(14) The Disability Discrimination Act 1992 (C'th) makes it generally unlawful to discriminate against a person because:

  1. they have an illness or disease-causing organism present in their body; or
  2. they have organisms capable of causing disease or illness present in their body.

(15) The Public Health Act 2010 imposes an obligation of confidentiality on a medical practitioner or other person who, in the course of providing a service, obtains information about another person's HIV status or decision to be tested for HIV. The obligation extends to taking all reasonable steps to ensure such information is not disclosed to another person.

Responsibilities

(16) The Vice-Chancellor has overall responsibility for ensuring that the University meets its legislative requirements for providing a safe and non-discriminatory place of work and study.

(17) The Executive Director, Human Resources, with the assistance of the Manager, Work Health and Safety and the Manager, Diversity and Equity, is responsible for:

  1. approving and promoting this Policy and it's Procedure;
  2. providing the University with authoritative and up-to-date information and training on:
    1. infectious diseases and their prevention and control;
    2. staff and students' rights and responsibilities in relation to infectious diseases; and
    3. equal opportunity and discrimination issues; and
  3. promoting and monitoring the reporting of Work Health and Safety incidents, including individual exposures to blood, body fluids and other infectious material, and conducting investigations into the reported incidents.

(18) The Dean of Students, with the assistance of the Health Promotions Officer and Student Counsellors, is responsible for:

  1. providing information sessions, campaigns and education programs to promote good health and wellbeing to students;
  2. providing counselling services for students;
  3. providing relevant information and health advice to students about the prevention and control of infectious diseases, including immunisation requirements for students who have clinical placements in public health facilities; and
  4. providing access to health and allied services in the general community.

(19) Executive managers, managers and supervisors are responsible for:

  1. determining any activities that may place staff and students at risk of acquiring an infectious disease during the course of their work or study, including completing a risk assessment of hazards and determining relevant controls to eliminate or mitigate the risk;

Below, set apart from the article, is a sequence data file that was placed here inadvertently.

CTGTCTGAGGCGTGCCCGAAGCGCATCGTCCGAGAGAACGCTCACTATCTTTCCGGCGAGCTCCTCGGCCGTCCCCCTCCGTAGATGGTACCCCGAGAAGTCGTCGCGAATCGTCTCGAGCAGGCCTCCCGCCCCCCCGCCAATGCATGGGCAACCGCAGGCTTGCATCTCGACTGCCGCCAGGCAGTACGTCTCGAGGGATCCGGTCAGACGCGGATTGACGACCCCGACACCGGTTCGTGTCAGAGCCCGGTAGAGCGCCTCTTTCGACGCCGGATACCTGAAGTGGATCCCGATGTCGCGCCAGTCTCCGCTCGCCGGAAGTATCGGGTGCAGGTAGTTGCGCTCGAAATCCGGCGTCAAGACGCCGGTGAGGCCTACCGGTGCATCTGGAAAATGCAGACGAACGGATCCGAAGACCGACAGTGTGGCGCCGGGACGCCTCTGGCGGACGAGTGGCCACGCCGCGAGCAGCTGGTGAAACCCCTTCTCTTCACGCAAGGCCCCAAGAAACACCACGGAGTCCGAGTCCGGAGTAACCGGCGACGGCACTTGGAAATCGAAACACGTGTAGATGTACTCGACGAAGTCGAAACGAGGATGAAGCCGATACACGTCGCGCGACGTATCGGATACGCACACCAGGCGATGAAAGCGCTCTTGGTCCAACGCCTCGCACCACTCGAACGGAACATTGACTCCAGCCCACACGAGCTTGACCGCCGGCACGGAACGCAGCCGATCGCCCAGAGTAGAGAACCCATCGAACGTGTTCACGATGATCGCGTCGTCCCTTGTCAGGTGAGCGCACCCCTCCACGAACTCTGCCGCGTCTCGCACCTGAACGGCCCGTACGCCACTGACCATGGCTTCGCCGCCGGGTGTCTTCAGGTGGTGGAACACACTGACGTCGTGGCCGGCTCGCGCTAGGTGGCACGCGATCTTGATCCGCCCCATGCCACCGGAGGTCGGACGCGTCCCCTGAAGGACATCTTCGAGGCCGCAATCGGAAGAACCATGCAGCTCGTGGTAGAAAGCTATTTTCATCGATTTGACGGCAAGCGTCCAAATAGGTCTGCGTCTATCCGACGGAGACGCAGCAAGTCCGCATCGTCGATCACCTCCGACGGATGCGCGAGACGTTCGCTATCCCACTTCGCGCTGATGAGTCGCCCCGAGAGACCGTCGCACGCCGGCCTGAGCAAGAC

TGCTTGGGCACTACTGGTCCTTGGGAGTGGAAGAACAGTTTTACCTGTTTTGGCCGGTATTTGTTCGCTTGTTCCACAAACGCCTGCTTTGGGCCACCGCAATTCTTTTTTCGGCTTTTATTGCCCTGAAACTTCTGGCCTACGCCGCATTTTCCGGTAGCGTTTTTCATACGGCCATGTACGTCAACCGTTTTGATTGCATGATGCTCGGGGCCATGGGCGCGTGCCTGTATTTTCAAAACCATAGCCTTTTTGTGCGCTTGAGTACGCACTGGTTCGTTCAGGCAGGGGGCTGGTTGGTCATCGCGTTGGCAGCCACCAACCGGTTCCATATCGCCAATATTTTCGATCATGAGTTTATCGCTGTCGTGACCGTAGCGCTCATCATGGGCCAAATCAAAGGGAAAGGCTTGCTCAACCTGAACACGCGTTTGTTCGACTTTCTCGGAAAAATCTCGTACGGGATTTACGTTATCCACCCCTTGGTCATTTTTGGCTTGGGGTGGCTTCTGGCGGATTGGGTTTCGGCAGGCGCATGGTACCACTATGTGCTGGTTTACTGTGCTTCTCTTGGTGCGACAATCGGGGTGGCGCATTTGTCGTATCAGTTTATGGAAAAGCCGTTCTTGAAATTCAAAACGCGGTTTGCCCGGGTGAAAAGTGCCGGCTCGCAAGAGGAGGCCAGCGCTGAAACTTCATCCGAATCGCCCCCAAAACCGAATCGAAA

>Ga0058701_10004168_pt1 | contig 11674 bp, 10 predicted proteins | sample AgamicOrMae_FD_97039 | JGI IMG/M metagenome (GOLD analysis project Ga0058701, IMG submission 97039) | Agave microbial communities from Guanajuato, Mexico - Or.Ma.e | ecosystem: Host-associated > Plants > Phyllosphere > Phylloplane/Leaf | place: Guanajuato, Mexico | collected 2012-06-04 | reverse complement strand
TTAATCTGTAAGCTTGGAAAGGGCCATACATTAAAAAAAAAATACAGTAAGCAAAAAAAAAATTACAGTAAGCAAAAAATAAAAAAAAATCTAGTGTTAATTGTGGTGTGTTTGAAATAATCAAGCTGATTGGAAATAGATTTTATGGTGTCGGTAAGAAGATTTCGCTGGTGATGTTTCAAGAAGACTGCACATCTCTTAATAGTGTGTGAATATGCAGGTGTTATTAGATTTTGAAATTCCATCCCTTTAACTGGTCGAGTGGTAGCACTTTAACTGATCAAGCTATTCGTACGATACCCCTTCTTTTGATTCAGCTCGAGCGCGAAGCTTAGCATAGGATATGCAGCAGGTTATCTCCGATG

2. managing health and safety risks in each area of responsibility, including completing a risk assessment of hazards and determining relevant controls to eliminate or mitigate the risk;
  3. ensuring that affected staff and students undertake any necessary training to esnure their safety and reduce the risk of acquiring or transmitting an infectious disease;
  4. ensuring that all incidents that may place staff, students or others at risk of infection are investigated, recorded and reported to the Manager, Work Health and Safety, in accordance with the University's Work Health and Safety procedures; and
  5. ensuring that staff or students who have been affected by an incident involving exposure to blood, body fluids or other infectious material are provided with appropriate first aid and have access to medical services.

(20) The Biosafety Committee is responsible for:

  1. developing, promulgating, maintaining and auditing compliance with the University's Biosafety Manual, which incorporates guidelines, policies and procedures that are intended to minimise the risk of infection or injury arising from contact with biohazardous material;
  2. approving research proposals involving the use of genetic manipulation techniques or virulent or toxic organisms or substances; and
  3. inspecting, reporting on and recommending improvements for containment facilities.

(21) All Charles Sturt University Schools and Centres working with biohazardous material are responsible for:

  1. developing their own Standard Operating Procedures that are consistent with the requirements outlined in the Biosafety Manual, and then referring these procedures to the Biosafety Committee for consideration, to ensure consistency across the University;
  2. ensuring that a risk management approach is undertaken prior to activities involving the risk of exposure to any biohazardous or infectious material; and
  3. implementing all practicable steps to protect staff and students, including provision of appropriate clothing and equipment as required and provision of information, instructions, training and supervision in procedures and standard precautions for using or handling blood, body fluids or other infectious material.